Thursday, March 22, 2007

Water scarcity: what you and I can do

Just imagine a day without water! Give a thought to it at least today -- the World Water Day.

The idea to devote a day in a calendar year to this most basic necessity for human existence grew out the United Nations Conference on Environment and Development held in Rio de Janeiro in 1992.

Millions of people have just no access to water, clean or unclean. And those who have some access have no way of getting clean water. And on another level, water -- from small amounts right within our houses to large amounts from swollen rivers -- is wasted.

Yet, availability of water continues to be taken for granted by all of us at all levels from the governmental to individual. We have still not woken up to the fact that there is only a finite amount of water on Earth but our consumption is growing. The interesting point, however, is that on the whole there is enough water for all of us! What needs to be done is regulate the available water in such a way that there is minimum wastage and water is equitably distributed.

The river water disputes -- especially the Cauvery -- illustrate the gravity of the situation. Sadly, governments haven't mustered enough will power to treat it as a common development problem of all of us; instead it is looked up on as a political issue and emotions are whipped up needlessly over it.

Ideas like interlinking of rivers and rainwater harvesting haven't taken off at all. In Bangalore, no effort is made by authorities to make sure that new housing and commercial complexes have rainwater harvesting facilities on their premises.

What we can do?

Even at the microlevel we all can contribute in a small measure towards conserving water. Next time you wash your hands at the washbasin just see how much you open the tap. Most of us open the tap much more than what we need to. More water flows out than is needed.

We can notice that opening the tap more, and letting more water flow out on to the hands, doesn't always necessarily clean our hands faster. The same is the case while washing vessels and taking a shower. A lot of water is usually wasted. And, we don't realise that.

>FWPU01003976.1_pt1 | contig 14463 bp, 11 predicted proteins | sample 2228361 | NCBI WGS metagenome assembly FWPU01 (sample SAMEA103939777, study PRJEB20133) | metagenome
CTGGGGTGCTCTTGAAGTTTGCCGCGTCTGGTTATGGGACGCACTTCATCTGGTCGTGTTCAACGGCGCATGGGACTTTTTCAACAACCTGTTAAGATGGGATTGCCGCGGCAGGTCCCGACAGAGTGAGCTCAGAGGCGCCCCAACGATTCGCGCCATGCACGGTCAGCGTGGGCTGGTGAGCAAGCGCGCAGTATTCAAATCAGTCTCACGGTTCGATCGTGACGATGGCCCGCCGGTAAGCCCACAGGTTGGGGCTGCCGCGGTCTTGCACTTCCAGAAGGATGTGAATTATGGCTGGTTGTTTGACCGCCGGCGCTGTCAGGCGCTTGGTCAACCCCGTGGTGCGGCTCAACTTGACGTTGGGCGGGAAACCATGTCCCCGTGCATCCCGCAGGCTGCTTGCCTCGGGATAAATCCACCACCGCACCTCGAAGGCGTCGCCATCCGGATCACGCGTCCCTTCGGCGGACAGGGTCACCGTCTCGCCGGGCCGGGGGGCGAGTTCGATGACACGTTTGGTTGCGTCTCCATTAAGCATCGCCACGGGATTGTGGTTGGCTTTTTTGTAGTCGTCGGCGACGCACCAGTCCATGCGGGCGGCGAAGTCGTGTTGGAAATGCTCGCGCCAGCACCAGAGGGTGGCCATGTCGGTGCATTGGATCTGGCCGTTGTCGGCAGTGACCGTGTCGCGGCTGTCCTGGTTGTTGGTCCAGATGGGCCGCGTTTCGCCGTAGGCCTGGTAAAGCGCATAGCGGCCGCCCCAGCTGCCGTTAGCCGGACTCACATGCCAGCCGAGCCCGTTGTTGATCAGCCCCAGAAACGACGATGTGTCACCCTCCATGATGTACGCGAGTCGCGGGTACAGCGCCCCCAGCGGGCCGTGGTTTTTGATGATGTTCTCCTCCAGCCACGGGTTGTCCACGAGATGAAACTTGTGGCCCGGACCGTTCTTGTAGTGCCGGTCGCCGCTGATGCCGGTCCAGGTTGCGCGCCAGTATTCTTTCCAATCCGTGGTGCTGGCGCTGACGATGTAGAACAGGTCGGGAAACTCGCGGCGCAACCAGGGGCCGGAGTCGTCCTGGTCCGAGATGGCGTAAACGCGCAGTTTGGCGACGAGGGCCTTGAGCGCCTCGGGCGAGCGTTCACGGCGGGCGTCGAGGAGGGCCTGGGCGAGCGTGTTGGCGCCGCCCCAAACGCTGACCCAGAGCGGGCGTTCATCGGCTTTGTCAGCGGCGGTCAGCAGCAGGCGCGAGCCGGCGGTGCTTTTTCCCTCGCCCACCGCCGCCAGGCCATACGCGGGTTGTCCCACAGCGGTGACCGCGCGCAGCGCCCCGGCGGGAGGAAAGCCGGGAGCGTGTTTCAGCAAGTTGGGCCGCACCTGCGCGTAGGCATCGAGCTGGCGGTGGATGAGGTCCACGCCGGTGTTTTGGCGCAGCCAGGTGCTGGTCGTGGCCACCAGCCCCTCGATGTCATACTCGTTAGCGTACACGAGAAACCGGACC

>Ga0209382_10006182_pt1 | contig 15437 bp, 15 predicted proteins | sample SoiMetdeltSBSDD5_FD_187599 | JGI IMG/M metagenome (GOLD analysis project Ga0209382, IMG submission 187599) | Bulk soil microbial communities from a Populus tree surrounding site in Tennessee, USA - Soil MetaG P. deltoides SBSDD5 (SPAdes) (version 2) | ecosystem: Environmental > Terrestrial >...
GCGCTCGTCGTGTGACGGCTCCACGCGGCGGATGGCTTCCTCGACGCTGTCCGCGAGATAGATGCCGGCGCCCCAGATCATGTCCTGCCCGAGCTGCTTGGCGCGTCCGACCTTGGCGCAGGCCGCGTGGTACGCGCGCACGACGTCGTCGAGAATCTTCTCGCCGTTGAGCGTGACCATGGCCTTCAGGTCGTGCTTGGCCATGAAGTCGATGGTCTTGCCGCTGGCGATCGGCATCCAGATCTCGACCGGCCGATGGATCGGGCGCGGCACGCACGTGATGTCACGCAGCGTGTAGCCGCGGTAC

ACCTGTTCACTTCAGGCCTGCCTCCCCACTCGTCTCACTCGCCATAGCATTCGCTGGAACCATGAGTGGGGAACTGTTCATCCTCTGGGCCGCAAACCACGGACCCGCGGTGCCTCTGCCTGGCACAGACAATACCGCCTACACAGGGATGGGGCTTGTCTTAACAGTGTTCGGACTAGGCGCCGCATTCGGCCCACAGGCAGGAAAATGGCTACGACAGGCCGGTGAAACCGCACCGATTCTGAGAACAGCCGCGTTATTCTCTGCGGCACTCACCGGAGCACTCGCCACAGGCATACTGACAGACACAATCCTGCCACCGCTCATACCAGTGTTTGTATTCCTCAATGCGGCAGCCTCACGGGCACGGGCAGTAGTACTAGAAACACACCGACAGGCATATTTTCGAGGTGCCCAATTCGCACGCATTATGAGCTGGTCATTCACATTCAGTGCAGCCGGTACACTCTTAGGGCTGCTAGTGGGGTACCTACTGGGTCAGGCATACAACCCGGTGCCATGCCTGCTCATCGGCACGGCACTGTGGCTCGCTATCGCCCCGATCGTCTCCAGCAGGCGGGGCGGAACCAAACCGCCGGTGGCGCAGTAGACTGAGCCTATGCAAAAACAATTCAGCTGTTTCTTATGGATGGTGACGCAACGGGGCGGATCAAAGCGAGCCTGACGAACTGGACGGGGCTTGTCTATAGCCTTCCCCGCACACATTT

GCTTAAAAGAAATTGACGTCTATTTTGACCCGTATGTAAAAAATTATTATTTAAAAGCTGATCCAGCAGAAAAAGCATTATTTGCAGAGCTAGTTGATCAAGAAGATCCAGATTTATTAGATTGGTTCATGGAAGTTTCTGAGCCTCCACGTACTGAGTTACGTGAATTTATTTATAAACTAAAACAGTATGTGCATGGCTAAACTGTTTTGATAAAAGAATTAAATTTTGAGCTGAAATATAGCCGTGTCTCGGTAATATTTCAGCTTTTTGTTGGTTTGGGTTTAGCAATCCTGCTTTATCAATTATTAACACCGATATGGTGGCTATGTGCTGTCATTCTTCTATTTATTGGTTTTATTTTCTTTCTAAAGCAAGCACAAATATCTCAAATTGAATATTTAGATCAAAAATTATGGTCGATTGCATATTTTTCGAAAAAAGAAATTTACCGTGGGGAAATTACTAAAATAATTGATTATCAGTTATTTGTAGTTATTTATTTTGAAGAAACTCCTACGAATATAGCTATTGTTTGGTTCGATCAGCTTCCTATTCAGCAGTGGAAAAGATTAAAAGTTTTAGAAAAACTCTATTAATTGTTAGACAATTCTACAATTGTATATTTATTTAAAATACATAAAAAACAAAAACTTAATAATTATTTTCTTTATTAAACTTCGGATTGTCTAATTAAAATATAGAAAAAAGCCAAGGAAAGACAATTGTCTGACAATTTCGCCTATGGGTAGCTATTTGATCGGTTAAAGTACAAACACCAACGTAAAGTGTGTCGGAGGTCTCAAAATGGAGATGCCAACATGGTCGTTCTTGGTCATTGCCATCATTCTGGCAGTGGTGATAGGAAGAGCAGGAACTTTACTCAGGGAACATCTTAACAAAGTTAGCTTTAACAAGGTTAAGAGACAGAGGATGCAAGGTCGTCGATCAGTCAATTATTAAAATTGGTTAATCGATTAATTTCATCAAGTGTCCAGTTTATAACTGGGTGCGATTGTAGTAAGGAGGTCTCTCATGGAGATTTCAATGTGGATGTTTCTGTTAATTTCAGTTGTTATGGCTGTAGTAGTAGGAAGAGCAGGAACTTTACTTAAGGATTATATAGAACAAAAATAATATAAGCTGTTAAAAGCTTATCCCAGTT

So, just consciously open the tap only to the extent that is actually necessary. Also, many people while brushing teeth, keep the tap water running throughout. Water just keeps running; water is simply wasted. There is no need to; we need to open the tap only when we rinse our mouth.

If we observe carefully there are a number of occasions when we waste water, quite without our knowledge. While we wait for governments to do their bit, we can make a small beginning by doing our bit. Not that this way you and I can remove the world's water scarcity at one stroke. But surely we make a small difference, and in an incremental manner it has an effect.

Some of the best practices aren't enforced or implemented, they are just practised, quietly, at an individual level.

Related links:
-- World Bank report on India's turbulent water future
-- Water debate: Viewpoints on BBC
-- BBC programme: Water scarcity, a looming crisis
-- World Water Day
-- Rainwater harvesting
-- The Tirupur example of Public-Private Partnership


  1. Hi Pradeep!

    I see we are on the same page, celebrating World Water Day on opposite sides of the Earth!

    Water disputes appear to be a very serious problem. Even where clean water becomes available, the rights to it are often controlled by third parties looking to make money, forcing the poor who need the water most back to the old waterholes and tainted supplies anyway. The next generation suffers, public health suffers, agriculture suffers. In the end, everyone is affected.

    The water crisis is very much a class problem. I have been lucky enough to live in areas where the tap water is clean and good and safe to drink. This is not the case in much of the world.

    Every drop of clean water that goes straight down the drain mixes with waste water and must be treated.

    Turn off the tap!

  2. Know what Pradeep, I remembered SSKZM in 1970, u were quite young then, when we moved in there, we would get water for just 1 hr in the mroning and 1 hr in the afternoon. it would not come to the first floor taps, so we used to carry it up the MI room, bucket after bucket. I dont think it ever improved, but it taught me to live with minimal water...proved very useful when living in Chennai & Bombay...later on.

  3. That is truly an interesting post. Sometimes it's easier to point the finger at Americans or the Developed nations and blame them for wasting the earth resources, which are finite. But we don't realize that we've become, without knowing it, more demanding humans that don't focus on what we need, but rather on what we want to climb the social ladders. So it take small actions to make a meaningful change. Whether it is to close the tap while we brush our teeth, or to turn off the lights when we don't need it, or not to throw the chips bag in the street after eating the chips...Individuals should start taking small actions so that our grandchildren can enjoy the planet as well.